Focus on preserving fresh water sources in forest concessions through soil and water conservation
Watersheds are important source of fresh water. Given that they are essential to the survival of life of humans, animals and plants, they must be preserved.
In mid-January 2019, the Indonesian Forest Management Association (APHI) and FSC Indonesia held a joint event addressing the conservation of watersheds in production forest areas, aiming to build cooperation among the parties involved in maintaining inland waters in forest concessions, especially certified forests like those managed by FSC.
The seminar was opened with a keynote speech by the Director General of Control of Watersheds and Protection Forests, I.B. Putera Parthama. He emphasised that, “Businesses, especially land-based business in the forestry sector, must prioritise environmental management and synergise inland water management, and integrate this with sustainable forest management – however we must careful not to create unnecessary burden to businesses.”
In another speech, the Executive Director of the Indonesian Forest Entrepreneurs Association, Purwadi Soeprihanto, talked about how bio-prosperity is becoming increasingly important, particularly in terms of the management of water resources in forest areas. He said that the management of forest resources should not be based only on wood value but also on the value of ecosystems. For this reason, it is necessary that businesses explore opportunities to support governments in their efforts to improve soil and water conservation when managing inland waters within concessions.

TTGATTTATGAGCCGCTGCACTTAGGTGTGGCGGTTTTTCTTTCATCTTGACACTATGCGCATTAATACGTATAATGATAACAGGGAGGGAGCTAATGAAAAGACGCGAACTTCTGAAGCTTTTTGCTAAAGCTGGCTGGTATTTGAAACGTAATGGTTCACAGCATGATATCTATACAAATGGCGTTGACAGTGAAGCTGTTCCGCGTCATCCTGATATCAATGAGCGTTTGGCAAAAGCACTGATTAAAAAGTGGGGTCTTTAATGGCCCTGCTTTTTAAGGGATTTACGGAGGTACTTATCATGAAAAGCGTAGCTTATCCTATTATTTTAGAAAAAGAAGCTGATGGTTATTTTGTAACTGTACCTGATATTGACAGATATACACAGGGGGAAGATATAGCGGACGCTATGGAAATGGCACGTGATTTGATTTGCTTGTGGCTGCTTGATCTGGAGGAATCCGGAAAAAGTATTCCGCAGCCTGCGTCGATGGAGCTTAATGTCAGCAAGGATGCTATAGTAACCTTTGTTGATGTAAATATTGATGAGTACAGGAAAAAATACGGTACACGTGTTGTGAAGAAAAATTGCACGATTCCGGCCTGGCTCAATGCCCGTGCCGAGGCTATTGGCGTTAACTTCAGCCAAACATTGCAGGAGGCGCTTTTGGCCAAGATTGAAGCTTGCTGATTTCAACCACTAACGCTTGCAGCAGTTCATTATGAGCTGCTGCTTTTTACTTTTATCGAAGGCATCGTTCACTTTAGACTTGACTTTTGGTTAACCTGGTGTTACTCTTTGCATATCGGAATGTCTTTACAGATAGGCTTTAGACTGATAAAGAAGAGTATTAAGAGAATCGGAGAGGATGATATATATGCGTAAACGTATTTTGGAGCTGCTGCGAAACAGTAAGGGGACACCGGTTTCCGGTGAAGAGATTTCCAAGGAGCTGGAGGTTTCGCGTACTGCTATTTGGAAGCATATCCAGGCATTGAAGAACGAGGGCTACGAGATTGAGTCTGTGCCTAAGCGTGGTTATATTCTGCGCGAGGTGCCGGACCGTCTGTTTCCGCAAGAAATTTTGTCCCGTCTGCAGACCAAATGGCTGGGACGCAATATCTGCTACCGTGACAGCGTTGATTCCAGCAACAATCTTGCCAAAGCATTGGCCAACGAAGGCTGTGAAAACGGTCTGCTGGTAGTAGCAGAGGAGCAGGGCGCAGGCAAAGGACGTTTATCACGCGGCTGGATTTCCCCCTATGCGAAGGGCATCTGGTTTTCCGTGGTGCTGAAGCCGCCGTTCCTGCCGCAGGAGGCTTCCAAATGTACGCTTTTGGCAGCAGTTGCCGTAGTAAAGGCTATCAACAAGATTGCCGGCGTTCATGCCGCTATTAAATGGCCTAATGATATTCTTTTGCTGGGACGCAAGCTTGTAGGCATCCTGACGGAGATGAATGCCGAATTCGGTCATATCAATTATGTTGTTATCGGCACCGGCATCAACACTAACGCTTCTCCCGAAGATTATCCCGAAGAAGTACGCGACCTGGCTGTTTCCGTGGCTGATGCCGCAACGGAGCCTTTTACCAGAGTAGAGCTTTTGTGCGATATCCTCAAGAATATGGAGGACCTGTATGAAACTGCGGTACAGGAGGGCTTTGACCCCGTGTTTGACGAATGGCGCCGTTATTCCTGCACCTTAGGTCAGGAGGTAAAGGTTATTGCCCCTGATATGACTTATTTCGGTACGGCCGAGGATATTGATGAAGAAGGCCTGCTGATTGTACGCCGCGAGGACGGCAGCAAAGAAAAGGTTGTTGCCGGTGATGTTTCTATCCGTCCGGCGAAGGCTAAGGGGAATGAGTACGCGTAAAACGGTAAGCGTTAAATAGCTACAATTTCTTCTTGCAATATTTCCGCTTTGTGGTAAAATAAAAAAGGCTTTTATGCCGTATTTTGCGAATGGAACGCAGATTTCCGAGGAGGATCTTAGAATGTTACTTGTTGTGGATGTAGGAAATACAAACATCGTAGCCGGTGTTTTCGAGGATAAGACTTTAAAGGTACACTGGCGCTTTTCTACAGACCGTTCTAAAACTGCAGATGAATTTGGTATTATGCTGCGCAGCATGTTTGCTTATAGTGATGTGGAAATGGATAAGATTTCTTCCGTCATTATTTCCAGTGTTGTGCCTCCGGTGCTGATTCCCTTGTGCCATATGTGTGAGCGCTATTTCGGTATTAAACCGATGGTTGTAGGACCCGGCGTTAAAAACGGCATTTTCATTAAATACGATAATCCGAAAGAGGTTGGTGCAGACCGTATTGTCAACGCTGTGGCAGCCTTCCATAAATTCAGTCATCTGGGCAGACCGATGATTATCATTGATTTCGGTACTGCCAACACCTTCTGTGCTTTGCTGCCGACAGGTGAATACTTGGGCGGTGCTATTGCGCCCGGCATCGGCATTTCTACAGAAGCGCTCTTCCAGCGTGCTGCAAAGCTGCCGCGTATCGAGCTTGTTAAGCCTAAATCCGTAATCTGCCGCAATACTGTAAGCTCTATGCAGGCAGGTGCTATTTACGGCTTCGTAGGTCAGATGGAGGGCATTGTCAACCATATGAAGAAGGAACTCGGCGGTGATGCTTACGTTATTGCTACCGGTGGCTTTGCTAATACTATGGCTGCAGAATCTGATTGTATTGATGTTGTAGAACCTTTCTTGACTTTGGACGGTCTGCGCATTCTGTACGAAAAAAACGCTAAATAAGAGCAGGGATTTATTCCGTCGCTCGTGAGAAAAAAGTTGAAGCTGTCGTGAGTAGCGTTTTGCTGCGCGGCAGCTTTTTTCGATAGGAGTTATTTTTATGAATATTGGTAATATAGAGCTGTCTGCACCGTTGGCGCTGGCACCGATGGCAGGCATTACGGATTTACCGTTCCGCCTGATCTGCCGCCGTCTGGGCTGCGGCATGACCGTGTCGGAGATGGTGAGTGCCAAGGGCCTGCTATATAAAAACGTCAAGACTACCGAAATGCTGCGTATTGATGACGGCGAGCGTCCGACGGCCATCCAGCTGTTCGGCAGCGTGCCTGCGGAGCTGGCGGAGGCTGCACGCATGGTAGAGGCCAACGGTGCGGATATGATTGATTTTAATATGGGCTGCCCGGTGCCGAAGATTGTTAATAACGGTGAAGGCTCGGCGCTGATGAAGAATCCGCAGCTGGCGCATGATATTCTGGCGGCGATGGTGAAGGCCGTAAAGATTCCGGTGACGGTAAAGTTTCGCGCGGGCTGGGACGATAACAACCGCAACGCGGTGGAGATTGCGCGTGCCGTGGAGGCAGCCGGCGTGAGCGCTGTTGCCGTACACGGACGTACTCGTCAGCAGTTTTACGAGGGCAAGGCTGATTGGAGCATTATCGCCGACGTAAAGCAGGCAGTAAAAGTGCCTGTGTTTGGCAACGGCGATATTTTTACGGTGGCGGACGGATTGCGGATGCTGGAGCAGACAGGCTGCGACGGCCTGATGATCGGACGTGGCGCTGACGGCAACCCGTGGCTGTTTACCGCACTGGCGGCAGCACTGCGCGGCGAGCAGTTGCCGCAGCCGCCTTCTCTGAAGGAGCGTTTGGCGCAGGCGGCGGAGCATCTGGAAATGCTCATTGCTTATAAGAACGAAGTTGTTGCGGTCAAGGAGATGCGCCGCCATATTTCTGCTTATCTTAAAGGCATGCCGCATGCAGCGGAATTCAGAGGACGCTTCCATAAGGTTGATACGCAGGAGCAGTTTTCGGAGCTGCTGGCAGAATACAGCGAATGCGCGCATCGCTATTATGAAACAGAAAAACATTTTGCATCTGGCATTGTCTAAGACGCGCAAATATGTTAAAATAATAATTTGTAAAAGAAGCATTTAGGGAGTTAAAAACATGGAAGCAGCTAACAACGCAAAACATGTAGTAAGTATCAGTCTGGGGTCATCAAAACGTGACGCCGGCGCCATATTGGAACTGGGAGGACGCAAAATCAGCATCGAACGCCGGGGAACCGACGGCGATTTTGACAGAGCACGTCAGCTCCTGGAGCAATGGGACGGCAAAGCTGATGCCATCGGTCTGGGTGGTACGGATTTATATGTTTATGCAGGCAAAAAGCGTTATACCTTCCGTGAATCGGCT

The seminar itself was conducted in a panel discussion format. Moderated by Silver Hutabarat, the speakers were: Yoga Prayoga from the Directorate of Production Forest Business; Sugianto Soewardi representing APHI; Hartono Prabowo, the Country Manager of FSC Indonesia,; and Sakti Hadengganan, the Directorate General of Water Control and Protected Forests.
During the discussion, Hartono Prabowo explained how FSC helps manage forests sustainably, working to make forests environmentally friendly, socially beneficial and economically sustainable. He spoke about the certification, accreditation and labelling systems that FSC has developed to help people choose products from responsibly-managed forests; then outlined FSC’s ten principles of sustainability, five of which are directly related to water resources – concern for indigenous peoples, forest benefits, environmental impacts, high conservation value and plantation management.
Hartono also underlined the importance of cross-sector cooperation and integration and how the challenge is to balance the value of wood, non-timber and environmental services.
Yoga Prayoga then went on to explain how “We need to inspire all parties to play an active role in preserving water resources – through public-private partnerships, environmental services, or other incentives based on agreements. This will accelerate the pace of environmental improvement in order to achieve sustainable water resource management, especially in forest concession areas.”
Sakti Hadengganan concluded that, “Land and water conservation must be implemented by land-based business actors such as forest concessions. As for strengthening and accelerating the recovery of watersheds, especially in terms of controlling damage to inland waters, it seems necessary to formulate both mandatory and voluntary criteria and indicators as requirements for SFM certification.”
This first-of-its-kind event brought together important stakeholders including government officials in a fruitful discussion on a vital issue. FSC hopes that future meetings will help create action and sorely-needed outcomes in these precious inland watersheds in the near future.